Influenza virus inflicts a heavy death toll annually and resistance to existing antiviral drugs has generated interest in the development of agents with novel mechanisms of action. Favipiravir is an antiviral drug that acts by increasing the genome-wide mutation rate of influenza A virus (IAV). Potential synergistic benefits of combining oseltamivir and favipiravir have been demonstrated in animal models of influenza, but the population-level effects of combining the drugs are unknown. In order to elucidate the underlying evolutionary processes at play, we performed genome-wide sequencing of IAV experimental populations subjected to serial passaging in vitro under a combined protocol of oseltamivir and favipiravir. We describe the interplay between mutation, selection, and genetic drift that ultimately culminates in population extinction. In particular, selective sweeps around oseltamivir resistance mutations reduce genome-wide variation while deleterious mutations hitchhike to fixation given the increased mutational load generated by favipiravir. This latter effect reduces viral fitness and accelerates extinction compared with IAV populations treated with favipiravir alone, but risks spreading both established and newly emerging mutations, including possible drug resistance mutations, if transmission occurs before the viral populations are eradicated.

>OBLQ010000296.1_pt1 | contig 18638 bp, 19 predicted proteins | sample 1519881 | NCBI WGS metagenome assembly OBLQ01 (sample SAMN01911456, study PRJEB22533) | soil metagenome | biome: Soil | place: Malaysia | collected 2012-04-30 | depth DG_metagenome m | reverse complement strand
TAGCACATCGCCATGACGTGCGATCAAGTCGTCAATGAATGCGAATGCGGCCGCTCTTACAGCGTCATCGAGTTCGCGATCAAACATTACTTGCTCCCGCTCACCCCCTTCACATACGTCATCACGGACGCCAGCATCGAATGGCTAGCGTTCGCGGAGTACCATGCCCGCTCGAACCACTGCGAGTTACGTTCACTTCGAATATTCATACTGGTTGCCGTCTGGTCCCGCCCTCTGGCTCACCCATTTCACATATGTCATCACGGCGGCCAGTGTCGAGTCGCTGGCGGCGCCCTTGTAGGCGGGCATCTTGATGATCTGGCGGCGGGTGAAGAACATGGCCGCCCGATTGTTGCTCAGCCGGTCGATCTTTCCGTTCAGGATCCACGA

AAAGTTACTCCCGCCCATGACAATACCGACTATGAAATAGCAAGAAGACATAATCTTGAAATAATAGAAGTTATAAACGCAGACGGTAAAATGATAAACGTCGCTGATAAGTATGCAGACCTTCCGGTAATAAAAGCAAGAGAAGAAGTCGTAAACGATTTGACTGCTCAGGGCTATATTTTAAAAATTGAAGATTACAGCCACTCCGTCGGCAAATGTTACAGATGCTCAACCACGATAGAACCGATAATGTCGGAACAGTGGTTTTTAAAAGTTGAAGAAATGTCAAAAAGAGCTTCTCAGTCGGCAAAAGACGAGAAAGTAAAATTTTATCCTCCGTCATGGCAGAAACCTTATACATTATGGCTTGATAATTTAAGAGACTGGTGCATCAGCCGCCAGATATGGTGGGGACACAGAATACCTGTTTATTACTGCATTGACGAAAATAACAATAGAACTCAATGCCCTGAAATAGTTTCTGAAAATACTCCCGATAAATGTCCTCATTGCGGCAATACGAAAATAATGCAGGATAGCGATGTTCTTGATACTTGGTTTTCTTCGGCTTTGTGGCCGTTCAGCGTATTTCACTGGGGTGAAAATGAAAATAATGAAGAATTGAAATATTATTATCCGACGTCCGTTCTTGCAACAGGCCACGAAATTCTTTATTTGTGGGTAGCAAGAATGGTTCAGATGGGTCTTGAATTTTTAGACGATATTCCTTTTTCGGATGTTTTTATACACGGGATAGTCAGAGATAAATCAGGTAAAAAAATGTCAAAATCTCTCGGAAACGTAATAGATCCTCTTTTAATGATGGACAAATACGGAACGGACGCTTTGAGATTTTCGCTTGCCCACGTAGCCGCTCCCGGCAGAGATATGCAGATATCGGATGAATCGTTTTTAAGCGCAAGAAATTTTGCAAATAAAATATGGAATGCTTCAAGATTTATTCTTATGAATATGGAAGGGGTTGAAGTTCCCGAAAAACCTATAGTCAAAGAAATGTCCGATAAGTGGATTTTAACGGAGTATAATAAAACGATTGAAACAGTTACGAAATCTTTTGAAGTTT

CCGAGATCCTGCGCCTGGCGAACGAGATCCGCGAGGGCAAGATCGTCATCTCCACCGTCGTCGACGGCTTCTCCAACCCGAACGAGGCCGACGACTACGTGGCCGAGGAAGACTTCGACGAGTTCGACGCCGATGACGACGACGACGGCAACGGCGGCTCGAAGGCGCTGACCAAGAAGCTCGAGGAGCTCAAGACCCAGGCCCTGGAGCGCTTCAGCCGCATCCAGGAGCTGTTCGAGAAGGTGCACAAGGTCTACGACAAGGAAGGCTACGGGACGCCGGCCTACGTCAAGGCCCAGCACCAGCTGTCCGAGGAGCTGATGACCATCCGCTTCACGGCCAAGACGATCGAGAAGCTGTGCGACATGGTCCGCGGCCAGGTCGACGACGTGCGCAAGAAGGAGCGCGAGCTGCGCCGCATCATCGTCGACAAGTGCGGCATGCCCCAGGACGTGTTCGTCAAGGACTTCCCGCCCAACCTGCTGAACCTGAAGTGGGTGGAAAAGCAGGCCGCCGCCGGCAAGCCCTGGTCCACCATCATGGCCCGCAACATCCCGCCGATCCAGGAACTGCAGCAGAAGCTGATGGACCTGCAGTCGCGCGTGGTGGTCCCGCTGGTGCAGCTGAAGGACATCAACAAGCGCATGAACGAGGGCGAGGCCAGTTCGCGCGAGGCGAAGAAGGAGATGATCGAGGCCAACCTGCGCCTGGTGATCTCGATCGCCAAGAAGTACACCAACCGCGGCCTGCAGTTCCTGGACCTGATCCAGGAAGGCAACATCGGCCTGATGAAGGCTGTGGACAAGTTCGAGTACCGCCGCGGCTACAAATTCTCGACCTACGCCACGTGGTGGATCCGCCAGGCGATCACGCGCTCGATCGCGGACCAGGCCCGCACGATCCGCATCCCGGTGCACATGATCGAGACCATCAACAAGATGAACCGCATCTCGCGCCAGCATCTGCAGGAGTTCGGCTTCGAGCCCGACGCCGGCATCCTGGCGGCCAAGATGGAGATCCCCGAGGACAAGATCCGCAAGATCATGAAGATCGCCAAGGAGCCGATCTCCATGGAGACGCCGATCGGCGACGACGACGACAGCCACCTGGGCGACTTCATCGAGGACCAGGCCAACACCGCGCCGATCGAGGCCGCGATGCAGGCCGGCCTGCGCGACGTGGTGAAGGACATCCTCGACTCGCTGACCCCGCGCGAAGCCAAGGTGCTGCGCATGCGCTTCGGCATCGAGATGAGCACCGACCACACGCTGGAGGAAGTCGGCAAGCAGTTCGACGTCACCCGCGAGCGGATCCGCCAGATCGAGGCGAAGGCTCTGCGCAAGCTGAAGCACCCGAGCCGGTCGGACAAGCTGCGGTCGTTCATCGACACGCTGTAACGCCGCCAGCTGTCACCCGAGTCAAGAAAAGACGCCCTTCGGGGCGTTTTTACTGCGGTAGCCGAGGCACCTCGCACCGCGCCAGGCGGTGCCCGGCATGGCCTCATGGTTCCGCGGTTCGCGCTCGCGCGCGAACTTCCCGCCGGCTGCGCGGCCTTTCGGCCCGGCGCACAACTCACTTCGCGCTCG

Keywords: genetic hitchhiking; influenza; mutational meltdown; population genetics.
© The Author 2017. Published by Oxford University Press on behalf of the Society for Molecular Biology and Evolution.